HomeNewsUN report shows 402 million Asian suffer from hunger

UN report shows 402 million Asian suffer from hunger

The year 2022 witnessed a staggering number of people suffering from hunger worldwide, ranging between 690 and 783 million individuals.

This alarming figure reflects an increase of 122 million compared to pre-pandemic levels but does show a slight decline of 3.8 million from the previous year, according to “The State of Food Security and Nutrition in the World 2023” report, published by the United Nations’ Food and Agriculture Organization (FAO).

While some regions experienced notable progress in combating hunger, Asia, especially the southern subregion, struggled to significantly reduce moderate and severe food insecurity between 2021 and 2022.

Although the overall global hunger levels remained relatively stable during the period between 2021 and 2022, the report highlighted a persistently high undernourishment rate of around 9.2 percent. This figure surpasses the pre-COVID level of 7.9 percent recorded in 2019, signaling the urgent need for concerted efforts to address the issue.

While progress was observed in specific areas of Asia and Latin America, East Asia, the Caribbean, and certain subregions of Africa faced an unfortunate surge in hunger, posing significant challenges.

Amidst these circumstances, there were positive developments in Asia as undernutrition declined from 8.8 percent in 2021 to 8.5 percent in 2022. This improvement equates to a reduction of over 12 million people affected, primarily in Southern Asia.

However, it is crucial to note that the current undernourishment levels remain 58 million higher than the pre-pandemic period.

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Southern Asia displayed the most significant strides in combatting hunger, although the region still grapples with an undernourishment rate of 15.6 percent. Eastern Asia witnessed a disturbing reversal, with an additional two million people falling victim to food shortages in the past year.

Asia, despite boasting a lower undernourishment rate compared to Africa, bears the burden of being home to the largest absolute number of people suffering from hunger in 2022.

Approximately 402 million individuals, accounting for 55 percent of the global total, struggled to obtain sufficient food.

Urbanization emerged as a key driver in shaping these dynamics. The rapid shift towards urban areas led to increased availability of cheap, readily available, but often nutritionally deficient, foods high in fat, sugar, and salt.

This, in turn, contributed to the rise of malnutrition. Furthermore, limited access to fresh fruits and vegetables, the marginalization of small farmers, and land loss exacerbated the situation as populations concentrated in urban centers.

However, urbanization also brought about opportunities. Urban environments generated income, particularly for women and young people, leading to improved food diversity. Additionally, farmers residing in urban settings benefited from enhanced access to production resources.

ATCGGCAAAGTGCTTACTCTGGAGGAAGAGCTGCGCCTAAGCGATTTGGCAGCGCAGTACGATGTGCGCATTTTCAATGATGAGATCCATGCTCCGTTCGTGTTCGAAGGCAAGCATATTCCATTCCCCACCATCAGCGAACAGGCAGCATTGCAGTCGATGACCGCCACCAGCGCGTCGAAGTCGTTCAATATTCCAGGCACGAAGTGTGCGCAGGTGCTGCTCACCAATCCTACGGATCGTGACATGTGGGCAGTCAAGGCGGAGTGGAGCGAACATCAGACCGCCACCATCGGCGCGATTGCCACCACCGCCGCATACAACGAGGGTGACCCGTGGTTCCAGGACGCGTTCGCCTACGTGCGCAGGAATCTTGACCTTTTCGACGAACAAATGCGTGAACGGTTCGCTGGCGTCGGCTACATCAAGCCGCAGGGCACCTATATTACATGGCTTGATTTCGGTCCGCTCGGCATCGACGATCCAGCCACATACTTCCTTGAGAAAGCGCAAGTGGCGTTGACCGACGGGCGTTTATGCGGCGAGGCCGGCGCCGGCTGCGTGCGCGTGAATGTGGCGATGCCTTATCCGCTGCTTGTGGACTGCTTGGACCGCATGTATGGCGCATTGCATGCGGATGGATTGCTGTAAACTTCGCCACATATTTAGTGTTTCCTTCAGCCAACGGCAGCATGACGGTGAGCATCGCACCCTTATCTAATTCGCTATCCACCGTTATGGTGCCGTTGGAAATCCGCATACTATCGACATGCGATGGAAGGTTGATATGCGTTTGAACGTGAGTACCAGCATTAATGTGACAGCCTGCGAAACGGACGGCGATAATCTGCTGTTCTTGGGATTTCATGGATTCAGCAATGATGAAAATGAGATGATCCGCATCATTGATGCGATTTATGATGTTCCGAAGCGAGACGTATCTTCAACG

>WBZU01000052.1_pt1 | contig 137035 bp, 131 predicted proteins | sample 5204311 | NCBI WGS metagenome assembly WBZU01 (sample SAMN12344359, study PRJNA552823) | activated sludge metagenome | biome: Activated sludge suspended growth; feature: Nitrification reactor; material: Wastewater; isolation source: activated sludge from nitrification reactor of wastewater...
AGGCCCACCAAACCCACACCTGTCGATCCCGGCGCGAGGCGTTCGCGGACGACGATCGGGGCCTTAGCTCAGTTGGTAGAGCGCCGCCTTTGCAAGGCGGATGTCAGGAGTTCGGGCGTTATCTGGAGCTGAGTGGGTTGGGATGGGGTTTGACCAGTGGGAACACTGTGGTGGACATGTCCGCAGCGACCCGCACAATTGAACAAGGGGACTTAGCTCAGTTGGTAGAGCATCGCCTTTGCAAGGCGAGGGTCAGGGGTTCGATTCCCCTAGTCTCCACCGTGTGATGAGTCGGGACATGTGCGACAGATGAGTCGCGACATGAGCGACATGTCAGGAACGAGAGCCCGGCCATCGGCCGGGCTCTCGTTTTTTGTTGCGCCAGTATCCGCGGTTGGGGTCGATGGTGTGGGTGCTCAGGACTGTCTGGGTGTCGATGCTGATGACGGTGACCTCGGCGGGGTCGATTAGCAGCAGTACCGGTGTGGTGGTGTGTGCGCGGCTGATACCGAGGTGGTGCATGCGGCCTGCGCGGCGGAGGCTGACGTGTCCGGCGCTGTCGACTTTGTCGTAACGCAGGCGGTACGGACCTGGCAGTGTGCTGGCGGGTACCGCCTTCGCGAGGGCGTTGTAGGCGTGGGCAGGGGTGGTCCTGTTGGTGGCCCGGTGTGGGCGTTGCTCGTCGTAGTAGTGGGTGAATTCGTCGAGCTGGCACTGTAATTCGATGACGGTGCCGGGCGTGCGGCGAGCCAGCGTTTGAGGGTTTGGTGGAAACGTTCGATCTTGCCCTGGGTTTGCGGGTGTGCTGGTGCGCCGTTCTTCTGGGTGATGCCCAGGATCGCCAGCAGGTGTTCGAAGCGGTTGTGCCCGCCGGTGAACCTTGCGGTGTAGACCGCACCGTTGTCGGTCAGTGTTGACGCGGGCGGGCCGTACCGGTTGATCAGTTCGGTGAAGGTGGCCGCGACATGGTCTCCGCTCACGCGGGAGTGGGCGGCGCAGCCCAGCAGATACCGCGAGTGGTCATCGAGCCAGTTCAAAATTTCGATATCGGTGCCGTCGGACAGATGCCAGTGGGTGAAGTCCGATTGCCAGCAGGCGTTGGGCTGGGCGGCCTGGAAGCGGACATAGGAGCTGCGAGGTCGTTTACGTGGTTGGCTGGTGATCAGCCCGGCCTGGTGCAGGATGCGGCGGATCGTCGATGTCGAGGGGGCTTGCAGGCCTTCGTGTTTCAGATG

Projections indicate that by 2030, an estimated 600 million people will continue to face chronic undernourishment. This number would have been 119 million lower had it not been for the pandemic and the Ukraine war, which significantly impacted global food security.

The modest economic recovery witnessed in 2021 was marred by the eruption of conflict in Europe involving two major global agricultural exporters: Ukraine and Russia. Food prices soared to their peak in March 2022 and have since remained high, disproportionately affecting countries heavily reliant on food imports.

The surge in fertilizer prices, predominantly exported from Russia, contributed to a 10 percent increase in food import expenditures, reaching a staggering $2 trillion in 2022. This trend is expected to persist in the years to come.

While low-income countries experienced increased employment opportunities during the economic recovery, rising food prices have undermined these gains, making access to food more challenging.

The FAO suggests that in the long run, families may adapt their consumption patterns, and farmers may benefit from higher prices for their agricultural products, potentially improving their situations.

It is crucial to acknowledge the diversity of regional circumstances. In Western Asia, for example, several countries experienced a boost in oil revenues. However, political instability and rising inflation hindered progress in reducing hunger in these regions.

In contrast, Southern Asia has witnessed sustained economic growth, particularly in the agricultural sector. This growth has likely outpaced inflation and contributed to an overall improvement in food security. Governments in the region have implemented policy measures, including the provision of fertilizers, grain subsidies for vulnerable populations, and reduced customs duties on imported grains, all of which have yielded positive outcomes.

These encouraging developments provide hope that the number of undernourished people in Asia could significantly decrease to 242 million by 2030, representing a notable step forward in the ongoing battle against hunger and malnutrition.

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